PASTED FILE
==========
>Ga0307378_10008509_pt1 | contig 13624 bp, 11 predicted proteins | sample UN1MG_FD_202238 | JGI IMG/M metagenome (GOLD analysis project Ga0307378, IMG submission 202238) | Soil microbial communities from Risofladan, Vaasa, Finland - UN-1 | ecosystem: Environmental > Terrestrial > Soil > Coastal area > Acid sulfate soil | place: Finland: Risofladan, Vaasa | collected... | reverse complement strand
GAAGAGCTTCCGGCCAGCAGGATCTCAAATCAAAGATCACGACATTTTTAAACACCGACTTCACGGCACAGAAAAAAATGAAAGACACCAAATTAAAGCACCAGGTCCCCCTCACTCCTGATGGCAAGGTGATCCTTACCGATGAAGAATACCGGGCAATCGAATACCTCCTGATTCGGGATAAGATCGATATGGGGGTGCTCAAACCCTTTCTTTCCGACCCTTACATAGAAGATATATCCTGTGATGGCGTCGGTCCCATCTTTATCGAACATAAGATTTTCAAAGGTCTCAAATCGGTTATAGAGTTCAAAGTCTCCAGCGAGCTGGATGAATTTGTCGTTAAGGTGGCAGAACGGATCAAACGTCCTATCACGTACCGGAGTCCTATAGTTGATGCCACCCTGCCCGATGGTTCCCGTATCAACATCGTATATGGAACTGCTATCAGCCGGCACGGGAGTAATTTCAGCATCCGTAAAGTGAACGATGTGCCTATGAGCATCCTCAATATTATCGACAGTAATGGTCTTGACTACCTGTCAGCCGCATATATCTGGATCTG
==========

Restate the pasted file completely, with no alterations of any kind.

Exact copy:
>Ga0307378_10008509_pt1 | contig 13624 bp, 11 predicted proteins | sample UN1MG_FD_202238 | JGI IMG/M metagenome (GOLD analysis project Ga0307378, IMG submission 202238) | Soil microbial communities from Risofladan, Vaasa, Finland - UN-1 | ecosystem: Environmental > Terrestrial > Soil > Coastal area > Acid sulfate soil | place: Finland: Risofladan, Vaasa | collected... | reverse complement strand
GAAGAGCTTCCGGCCAGCAGGATCTCAAATCAAAGATCACGACATTTTTAAACACCGACTTCACGGCACAGAAAAAAATGAAAGACACCAAATTAAAGCACCAGGTCCCCCTCACTCCTGATGGCAAGGTGATCCTTACCGATGAAGAATACCGGGCAATCGAATACCTCCTGATTCGGGATAAGATCGATATGGGGGTGCTCAAACCCTTTCTTTCCGACCCTTACATAGAAGATATATCCTGTGATGGCGTCGGTCCCATCTTTATCGAACATAAGATTTTCAAAGGTCTCAAATCGGTTATAGAGTTCAAAGTCTCCAGCGAGCTGGATGAATTTGTCGTTAAGGTGGCAGAACGGATCAAACGTCCTATCACGTACCGGAGTCCTATAGTTGATGCCACCCTGCCCGATGGTTCCCGTATCAACATCGTATATGGAACTGCTATCAGCCGGCACGGGAGTAATTTCAGCATCCGTAAAGTGAACGATGTGCCTATGAGCATCCTCAATATTATCGACAGTAATGGTCTTGACTACCTGTCAGCCGCATATATCTGGATCTG